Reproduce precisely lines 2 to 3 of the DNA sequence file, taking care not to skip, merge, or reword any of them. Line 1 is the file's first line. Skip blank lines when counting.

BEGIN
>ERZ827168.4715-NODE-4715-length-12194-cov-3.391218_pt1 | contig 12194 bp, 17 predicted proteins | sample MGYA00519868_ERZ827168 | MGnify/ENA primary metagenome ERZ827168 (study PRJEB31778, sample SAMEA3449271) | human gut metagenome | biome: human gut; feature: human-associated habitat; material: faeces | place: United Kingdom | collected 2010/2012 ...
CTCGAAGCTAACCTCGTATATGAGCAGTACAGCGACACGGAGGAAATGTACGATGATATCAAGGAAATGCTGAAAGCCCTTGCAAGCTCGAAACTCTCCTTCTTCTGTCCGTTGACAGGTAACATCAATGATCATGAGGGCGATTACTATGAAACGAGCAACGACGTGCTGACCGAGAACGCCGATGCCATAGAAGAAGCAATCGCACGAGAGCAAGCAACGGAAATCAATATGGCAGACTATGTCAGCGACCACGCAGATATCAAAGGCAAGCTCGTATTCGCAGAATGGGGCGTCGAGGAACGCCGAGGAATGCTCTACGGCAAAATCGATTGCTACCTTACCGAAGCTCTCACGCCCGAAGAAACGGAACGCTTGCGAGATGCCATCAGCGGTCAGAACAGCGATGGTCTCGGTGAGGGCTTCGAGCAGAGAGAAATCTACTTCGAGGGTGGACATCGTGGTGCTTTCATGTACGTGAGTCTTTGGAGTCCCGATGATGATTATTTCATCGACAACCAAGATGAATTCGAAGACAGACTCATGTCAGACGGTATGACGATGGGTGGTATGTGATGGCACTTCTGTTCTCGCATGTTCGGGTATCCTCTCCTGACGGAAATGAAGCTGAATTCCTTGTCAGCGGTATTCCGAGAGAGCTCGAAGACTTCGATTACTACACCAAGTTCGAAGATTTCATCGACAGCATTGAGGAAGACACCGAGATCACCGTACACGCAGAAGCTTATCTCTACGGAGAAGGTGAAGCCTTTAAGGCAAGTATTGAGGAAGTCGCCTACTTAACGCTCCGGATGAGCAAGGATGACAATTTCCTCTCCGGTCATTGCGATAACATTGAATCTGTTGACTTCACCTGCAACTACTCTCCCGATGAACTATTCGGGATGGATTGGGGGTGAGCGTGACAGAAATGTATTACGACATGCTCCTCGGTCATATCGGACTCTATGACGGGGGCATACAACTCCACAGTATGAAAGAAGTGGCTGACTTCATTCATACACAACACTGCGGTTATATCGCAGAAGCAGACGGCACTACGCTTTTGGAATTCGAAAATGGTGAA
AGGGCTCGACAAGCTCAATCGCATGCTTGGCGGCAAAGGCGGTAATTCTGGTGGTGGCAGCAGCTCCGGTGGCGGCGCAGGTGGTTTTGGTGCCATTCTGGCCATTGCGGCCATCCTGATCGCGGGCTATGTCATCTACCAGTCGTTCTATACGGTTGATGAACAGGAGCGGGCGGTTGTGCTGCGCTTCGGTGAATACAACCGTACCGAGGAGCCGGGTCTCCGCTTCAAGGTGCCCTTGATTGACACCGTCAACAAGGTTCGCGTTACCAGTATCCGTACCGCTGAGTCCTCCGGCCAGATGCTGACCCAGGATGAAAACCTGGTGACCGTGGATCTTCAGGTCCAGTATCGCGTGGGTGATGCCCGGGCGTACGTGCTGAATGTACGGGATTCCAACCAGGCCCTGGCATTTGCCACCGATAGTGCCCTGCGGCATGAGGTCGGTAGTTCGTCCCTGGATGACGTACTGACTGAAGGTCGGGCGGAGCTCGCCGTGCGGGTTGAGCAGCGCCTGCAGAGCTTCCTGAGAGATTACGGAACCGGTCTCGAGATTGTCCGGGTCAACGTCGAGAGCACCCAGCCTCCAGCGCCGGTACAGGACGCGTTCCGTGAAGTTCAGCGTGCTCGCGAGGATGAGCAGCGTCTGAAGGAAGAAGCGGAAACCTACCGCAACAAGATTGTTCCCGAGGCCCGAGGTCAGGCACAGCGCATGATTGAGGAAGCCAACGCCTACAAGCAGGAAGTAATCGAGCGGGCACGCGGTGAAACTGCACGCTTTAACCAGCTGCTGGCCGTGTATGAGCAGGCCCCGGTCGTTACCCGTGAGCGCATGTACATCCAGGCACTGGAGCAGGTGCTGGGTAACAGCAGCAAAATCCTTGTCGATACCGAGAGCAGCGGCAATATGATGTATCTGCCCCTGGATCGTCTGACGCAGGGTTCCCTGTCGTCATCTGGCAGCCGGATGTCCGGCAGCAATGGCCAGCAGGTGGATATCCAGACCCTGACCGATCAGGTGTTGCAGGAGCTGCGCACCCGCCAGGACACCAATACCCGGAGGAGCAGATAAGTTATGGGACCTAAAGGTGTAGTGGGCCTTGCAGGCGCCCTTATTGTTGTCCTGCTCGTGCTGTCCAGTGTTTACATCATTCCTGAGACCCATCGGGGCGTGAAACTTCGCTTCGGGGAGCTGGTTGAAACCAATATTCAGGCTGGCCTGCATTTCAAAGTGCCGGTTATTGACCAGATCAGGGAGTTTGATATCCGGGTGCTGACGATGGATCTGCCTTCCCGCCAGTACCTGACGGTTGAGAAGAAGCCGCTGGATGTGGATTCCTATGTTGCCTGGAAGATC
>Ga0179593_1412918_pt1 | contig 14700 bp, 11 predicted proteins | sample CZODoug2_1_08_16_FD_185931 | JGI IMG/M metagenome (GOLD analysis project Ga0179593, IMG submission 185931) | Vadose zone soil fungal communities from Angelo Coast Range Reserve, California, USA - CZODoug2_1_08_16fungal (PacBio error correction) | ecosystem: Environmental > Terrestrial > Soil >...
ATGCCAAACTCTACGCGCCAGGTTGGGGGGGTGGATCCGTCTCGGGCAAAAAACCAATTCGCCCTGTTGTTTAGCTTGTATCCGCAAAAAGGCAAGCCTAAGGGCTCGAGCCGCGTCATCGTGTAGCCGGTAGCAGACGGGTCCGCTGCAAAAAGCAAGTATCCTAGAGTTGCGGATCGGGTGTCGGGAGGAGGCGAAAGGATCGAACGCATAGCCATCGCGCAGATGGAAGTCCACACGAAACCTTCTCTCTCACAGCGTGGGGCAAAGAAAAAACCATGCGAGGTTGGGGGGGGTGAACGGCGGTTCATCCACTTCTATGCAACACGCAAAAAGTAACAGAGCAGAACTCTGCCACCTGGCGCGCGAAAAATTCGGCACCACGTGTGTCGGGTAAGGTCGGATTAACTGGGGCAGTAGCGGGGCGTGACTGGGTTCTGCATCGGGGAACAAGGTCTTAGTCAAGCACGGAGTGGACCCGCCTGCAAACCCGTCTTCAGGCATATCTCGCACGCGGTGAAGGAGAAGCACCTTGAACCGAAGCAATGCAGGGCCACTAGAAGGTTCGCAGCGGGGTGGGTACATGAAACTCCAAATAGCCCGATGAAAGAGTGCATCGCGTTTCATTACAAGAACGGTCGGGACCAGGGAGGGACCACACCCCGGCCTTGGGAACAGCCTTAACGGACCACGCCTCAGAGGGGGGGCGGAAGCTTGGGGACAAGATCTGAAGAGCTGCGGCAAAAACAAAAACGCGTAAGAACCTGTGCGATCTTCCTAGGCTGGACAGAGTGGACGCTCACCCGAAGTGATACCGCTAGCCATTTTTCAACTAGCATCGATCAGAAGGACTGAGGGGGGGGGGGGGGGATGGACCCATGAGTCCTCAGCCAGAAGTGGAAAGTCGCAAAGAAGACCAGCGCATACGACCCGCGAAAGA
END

CTCGAAGCTAACCTCGTATATGAGCAGTACAGCGACACGGAGGAAATGTACGATGATATCAAGGAAATGCTGAAAGCCCTTGCAAGCTCGAAACTCTCCTTCTTCTGTCCGTTGACAGGTAACATCAATGATCATGAGGGCGATTACTATGAAACGAGCAACGACGTGCTGACCGAGAACGCCGATGCCATAGAAGAAGCAATCGCACGAGAGCAAGCAACGGAAATCAATATGGCAGACTATGTCAGCGACCACGCAGATATCAAAGGCAAGCTCGTATTCGCAGAATGGGGCGTCGAGGAACGCCGAGGAATGCTCTACGGCAAAATCGATTGCTACCTTACCGAAGCTCTCACGCCCGAAGAAACGGAACGCTTGCGAGATGCCATCAGCGGTCAGAACAGCGATGGTCTCGGTGAGGGCTTCGAGCAGAGAGAAATCTACTTCGAGGGTGGACATCGTGGTGCTTTCATGTACGTGAGTCTTTGGAGTCCCGATGATGATTATTTCATCGACAACCAAGATGAATTCGAAGACAGACTCATGTCAGACGGTATGACGATGGGTGGTATGTGATGGCACTTCTGTTCTCGCATGTTCGGGTATCCTCTCCTGACGGAAATGAAGCTGAATTCCTTGTCAGCGGTATTCCGAGAGAGCTCGAAGACTTCGATTACTACACCAAGTTCGAAGATTTCATCGACAGCATTGAGGAAGACACCGAGATCACCGTACACGCAGAAGCTTATCTCTACGGAGAAGGTGAAGCCTTTAAGGCAAGTATTGAGGAAGTCGCCTACTTAACGCTCCGGATGAGCAAGGATGACAATTTCCTCTCCGGTCATTGCGATAACATTGAATCTGTTGACTTCACCTGCAACTACTCTCCCGATGAACTATTCGGGATGGATTGGGGGTGAGCGTGACAGAAATGTATTACGACATGCTCCTCGGTCATATCGGACTCTATGACGGGGGCATACAACTCCACAGTATGAAAGAAGTGGCTGACTTCATTCATACACAACACTGCGGTTATATCGCAGAAGCAGACGGCACTACGCTTTTGGAATTCGAAAATGGTGAA
AGGGCTCGACAAGCTCAATCGCATGCTTGGCGGCAAAGGCGGTAATTCTGGTGGTGGCAGCAGCTCCGGTGGCGGCGCAGGTGGTTTTGGTGCCATTCTGGCCATTGCGGCCATCCTGATCGCGGGCTATGTCATCTACCAGTCGTTCTATACGGTTGATGAACAGGAGCGGGCGGTTGTGCTGCGCTTCGGTGAATACAACCGTACCGAGGAGCCGGGTCTCCGCTTCAAGGTGCCCTTGATTGACACCGTCAACAAGGTTCGCGTTACCAGTATCCGTACCGCTGAGTCCTCCGGCCAGATGCTGACCCAGGATGAAAACCTGGTGACCGTGGATCTTCAGGTCCAGTATCGCGTGGGTGATGCCCGGGCGTACGTGCTGAATGTACGGGATTCCAACCAGGCCCTGGCATTTGCCACCGATAGTGCCCTGCGGCATGAGGTCGGTAGTTCGTCCCTGGATGACGTACTGACTGAAGGTCGGGCGGAGCTCGCCGTGCGGGTTGAGCAGCGCCTGCAGAGCTTCCTGAGAGATTACGGAACCGGTCTCGAGATTGTCCGGGTCAACGTCGAGAGCACCCAGCCTCCAGCGCCGGTACAGGACGCGTTCCGTGAAGTTCAGCGTGCTCGCGAGGATGAGCAGCGTCTGAAGGAAGAAGCGGAAACCTACCGCAACAAGATTGTTCCCGAGGCCCGAGGTCAGGCACAGCGCATGATTGAGGAAGCCAACGCCTACAAGCAGGAAGTAATCGAGCGGGCACGCGGTGAAACTGCACGCTTTAACCAGCTGCTGGCCGTGTATGAGCAGGCCCCGGTCGTTACCCGTGAGCGCATGTACATCCAGGCACTGGAGCAGGTGCTGGGTAACAGCAGCAAAATCCTTGTCGATACCGAGAGCAGCGGCAATATGATGTATCTGCCCCTGGATCGTCTGACGCAGGGTTCCCTGTCGTCATCTGGCAGCCGGATGTCCGGCAGCAATGGCCAGCAGGTGGATATCCAGACCCTGACCGATCAGGTGTTGCAGGAGCTGCGCACCCGCCAGGACACCAATACCCGGAGGAGCAGATAAGTTATGGGACCTAAAGGTGTAGTGGGCCTTGCAGGCGCCCTTATTGTTGTCCTGCTCGTGCTGTCCAGTGTTTACATCATTCCTGAGACCCATCGGGGCGTGAAACTTCGCTTCGGGGAGCTGGTTGAAACCAATATTCAGGCTGGCCTGCATTTCAAAGTGCCGGTTATTGACCAGATCAGGGAGTTTGATATCCGGGTGCTGACGATGGATCTGCCTTCCCGCCAGTACCTGACGGTTGAGAAGAAGCCGCTGGATGTGGATTCCTATGTTGCCTGGAAGATC